What Are the Environmental Impacts of Fast Fashion?

Environmental Impacts of Fast Fashion

The world of fashion is filled with a tempting array of the latest trends and all the happening styles. Step out of your house, and you can see mannequins wearing the trendiest clothes in town. But like that isn't seduction enough, we are constantly bombarded with images of the latest fashion on social media. Then, there are celebrities whose style and promos we consume, eventually commanding our choice of clothes. It's a perfectly orchestrated act from brands. Before you know it, overcome by the hype from all directions, you find yourself walking out of stores with the hottest fast fashion offering.

But, while you swipe your credit card in stores or fill in card details online to check out, have you ever stopped and thought about what goes into making these clothes?

Brands do not make it visible for consumers' eyes to see the massive environmental effects of fast fashion. 

  • Boatloads of abandoned garments suffocating the landfills. 
  • Millions of tonnes of CO2 contaminating our surroundings, spiking global warming. 
  • Massive kilograms of microplastics and fibers polluting the waterways and paralyzing the food supply chain. 

This is just a storyline introduction of what's happening behind the scene— the rest of the plot is thicker and dirtier. 

What is the problem with Fast Fashion?

Fast fashion brands' cheap and trendy clothes come with many problems - from social impacts to environmental impacts. This blog post will dive into the environmental impacts of fast fashion. We've included plenty of stats to get you up to catch up on fast fashion and its eco-societal repercussions.

So, the recurrent question— what is fast fashion

Fast fashion is the bulk and rapid production of low-cost, low-quality, disposable apparel. To give a clearer picture of the complexity— the fashion industry produces an astounding 100 billion garments per year. While the clothing sales per year have doubled, the average amount of times an item is worn has been reduced by 36%. We are learning that the average garment is only worn ten times before being discarded. 

Clothes are becoming less expensive, and the prices are dropping along with quality and performance. Fast fashion is picking up speed— seducing shoppers to consume more clothes just to be in sync with 'the trend' of the season. And just like that, taking responsibility for the clothes you buy is out of the window.

It's all about buying the latest launch and discarding the old. What's flawed with this disposable cycle is that there is not a hint of proper recycling. The questions remain, what can consumers do when they are "done" using an item AND what do brands do with unsold and overproduced items? Well, the discarded and deadstock make their way to the landfill or end up being burned. Clothes rotting in landfills can take up to 200 years to decompose, which means fast fashion rejects constantly clog our precious soil.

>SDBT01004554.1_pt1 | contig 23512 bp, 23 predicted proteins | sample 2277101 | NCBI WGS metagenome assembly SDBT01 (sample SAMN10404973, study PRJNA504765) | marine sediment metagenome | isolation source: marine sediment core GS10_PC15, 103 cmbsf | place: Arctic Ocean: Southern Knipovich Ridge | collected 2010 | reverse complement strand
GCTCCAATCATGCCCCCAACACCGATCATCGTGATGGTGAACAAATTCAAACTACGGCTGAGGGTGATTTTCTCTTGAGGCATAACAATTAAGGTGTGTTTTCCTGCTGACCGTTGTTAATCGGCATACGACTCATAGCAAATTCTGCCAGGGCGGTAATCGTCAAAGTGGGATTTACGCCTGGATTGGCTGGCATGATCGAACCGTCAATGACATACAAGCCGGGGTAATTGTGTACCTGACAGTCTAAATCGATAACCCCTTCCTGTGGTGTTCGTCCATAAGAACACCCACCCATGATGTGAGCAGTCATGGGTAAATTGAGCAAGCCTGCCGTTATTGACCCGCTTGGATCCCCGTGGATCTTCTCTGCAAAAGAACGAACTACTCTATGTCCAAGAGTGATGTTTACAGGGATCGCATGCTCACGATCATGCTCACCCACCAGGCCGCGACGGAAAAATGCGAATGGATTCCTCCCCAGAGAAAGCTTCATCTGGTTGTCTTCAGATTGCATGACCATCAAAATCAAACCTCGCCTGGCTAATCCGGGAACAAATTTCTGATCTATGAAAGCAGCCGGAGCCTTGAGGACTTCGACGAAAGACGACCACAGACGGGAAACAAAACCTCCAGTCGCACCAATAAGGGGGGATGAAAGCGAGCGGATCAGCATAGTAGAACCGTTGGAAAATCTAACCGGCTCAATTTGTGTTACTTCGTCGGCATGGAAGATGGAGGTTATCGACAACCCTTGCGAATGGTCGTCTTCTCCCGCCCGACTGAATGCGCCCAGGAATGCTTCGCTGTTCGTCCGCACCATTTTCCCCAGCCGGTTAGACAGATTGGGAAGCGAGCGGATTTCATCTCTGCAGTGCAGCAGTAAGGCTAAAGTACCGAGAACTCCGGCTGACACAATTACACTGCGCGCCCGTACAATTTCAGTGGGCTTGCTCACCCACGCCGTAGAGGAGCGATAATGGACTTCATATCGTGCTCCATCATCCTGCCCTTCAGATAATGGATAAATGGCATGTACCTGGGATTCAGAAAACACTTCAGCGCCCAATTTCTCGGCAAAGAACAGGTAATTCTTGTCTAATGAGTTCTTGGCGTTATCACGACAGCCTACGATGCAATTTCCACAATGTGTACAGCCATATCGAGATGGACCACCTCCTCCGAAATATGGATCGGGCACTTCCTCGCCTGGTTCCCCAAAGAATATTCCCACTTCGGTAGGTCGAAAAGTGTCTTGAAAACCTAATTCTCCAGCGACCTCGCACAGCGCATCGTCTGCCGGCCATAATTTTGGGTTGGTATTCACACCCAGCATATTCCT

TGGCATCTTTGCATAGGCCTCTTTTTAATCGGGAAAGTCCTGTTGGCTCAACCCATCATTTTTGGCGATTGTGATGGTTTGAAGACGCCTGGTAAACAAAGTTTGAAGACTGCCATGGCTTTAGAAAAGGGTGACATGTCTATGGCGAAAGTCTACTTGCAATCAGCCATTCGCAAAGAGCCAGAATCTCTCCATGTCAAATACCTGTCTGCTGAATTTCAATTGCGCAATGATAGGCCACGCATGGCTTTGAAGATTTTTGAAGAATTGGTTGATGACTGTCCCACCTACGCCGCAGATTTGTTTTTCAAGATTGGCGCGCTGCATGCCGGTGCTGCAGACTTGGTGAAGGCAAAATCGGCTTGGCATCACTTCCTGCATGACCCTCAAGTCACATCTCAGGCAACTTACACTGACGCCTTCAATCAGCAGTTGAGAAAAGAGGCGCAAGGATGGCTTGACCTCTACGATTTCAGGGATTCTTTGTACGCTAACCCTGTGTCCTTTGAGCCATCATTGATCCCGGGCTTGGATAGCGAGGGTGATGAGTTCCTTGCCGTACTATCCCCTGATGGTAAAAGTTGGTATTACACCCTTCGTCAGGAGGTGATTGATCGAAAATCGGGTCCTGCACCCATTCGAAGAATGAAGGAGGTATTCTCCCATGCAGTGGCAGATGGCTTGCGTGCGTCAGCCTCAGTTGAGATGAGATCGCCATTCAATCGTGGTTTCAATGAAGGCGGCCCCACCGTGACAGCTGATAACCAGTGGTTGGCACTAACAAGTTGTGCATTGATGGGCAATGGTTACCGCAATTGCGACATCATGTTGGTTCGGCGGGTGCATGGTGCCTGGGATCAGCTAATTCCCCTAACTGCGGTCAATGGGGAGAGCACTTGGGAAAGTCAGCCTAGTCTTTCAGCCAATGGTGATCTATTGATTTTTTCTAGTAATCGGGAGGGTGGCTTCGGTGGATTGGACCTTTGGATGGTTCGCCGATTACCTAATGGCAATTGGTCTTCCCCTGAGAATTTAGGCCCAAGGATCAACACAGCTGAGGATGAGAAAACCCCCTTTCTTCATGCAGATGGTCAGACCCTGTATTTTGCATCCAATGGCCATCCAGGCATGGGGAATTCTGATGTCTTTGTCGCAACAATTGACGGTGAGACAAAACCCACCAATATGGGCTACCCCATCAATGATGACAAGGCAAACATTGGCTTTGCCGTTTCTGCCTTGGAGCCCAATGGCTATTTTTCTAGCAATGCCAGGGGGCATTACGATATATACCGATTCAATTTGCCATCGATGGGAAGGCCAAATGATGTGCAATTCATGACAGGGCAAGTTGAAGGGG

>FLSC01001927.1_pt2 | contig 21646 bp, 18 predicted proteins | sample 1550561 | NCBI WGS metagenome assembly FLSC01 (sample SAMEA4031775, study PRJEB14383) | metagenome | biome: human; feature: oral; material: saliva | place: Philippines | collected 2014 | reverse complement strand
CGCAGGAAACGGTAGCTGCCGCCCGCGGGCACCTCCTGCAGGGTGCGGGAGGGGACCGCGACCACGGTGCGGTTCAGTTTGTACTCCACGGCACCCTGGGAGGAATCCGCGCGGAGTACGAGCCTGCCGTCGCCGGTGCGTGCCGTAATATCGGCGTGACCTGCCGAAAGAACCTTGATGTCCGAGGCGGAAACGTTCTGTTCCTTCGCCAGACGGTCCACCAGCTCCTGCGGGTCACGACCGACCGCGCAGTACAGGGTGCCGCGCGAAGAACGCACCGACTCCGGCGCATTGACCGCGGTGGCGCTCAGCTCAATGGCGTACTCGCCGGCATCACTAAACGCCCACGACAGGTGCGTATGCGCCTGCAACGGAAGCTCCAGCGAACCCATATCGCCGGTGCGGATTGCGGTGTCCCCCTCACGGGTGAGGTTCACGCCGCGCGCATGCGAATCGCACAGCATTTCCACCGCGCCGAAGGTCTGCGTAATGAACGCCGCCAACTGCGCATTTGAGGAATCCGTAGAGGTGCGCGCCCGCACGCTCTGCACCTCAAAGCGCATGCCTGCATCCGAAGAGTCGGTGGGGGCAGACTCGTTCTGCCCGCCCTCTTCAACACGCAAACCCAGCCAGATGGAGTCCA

We live in a world where the negative impacts of fast fashion clothing are not accounted for or simply forgotten. This is why the willingness from within to stop giving in to unsustainable fashion sales and trends is equally important.

Fast fashion's supply chain carries social, ethical and environmental impacts. Let's talk about it—

What are the Environmental Impact of Fast Fashion?

  • Use of synthetic fibers

Fast fashion brands are embracing synthetic fibers to keep up with their own trends. Go into a fast fashion store and start reading the content labels; you will most likely see the words such as polyester, nylon, acrylic, nylon and other synthetic materials. Polyester is cheap for mass production, making it the most widely used synthetic fiber. It accounts for more than half of worldwide fiber output. However, polyester uses about 70 million barrels of oil every year. The process of manufacturing polyester also pollutes waterways with microplastics and releases harmful greenhouse gases, carbon dioxide and methane, that contribute to global warming. Other synethic fibers also have negative impact on our environment. Acrylic is another main microplastic culprit, releasing up to 730,000 synthetic particles in just one wash. Plus, the main ingredient used for making acrylic is acrylonitrile, a highly flammable and toxic chemical. 

Embrace cleaner and safer alternatives like organic cotton, linen, hemp, etc. Look for certifications such as GOTS that ensure products are made with organic content and ethically made. What is GOTS exactly? Let's find out!

What is GOTS?

GOTS is the world's highest standard textile certification. It is widely regarded as the most stringent organic textile benchmark because it extends much further than validating organic production— it also verifies every point of the supply chain. The certification implies that the clothing item was not made with toxic bleaches, dyes, and other chemical substances. 

There are two GOTS label-grades you can obtain:

Label-grade 1: ‚ organic'

 ≥ 95% certified organic fibers, ≤ 5 % non-organic natural or synthetic fibers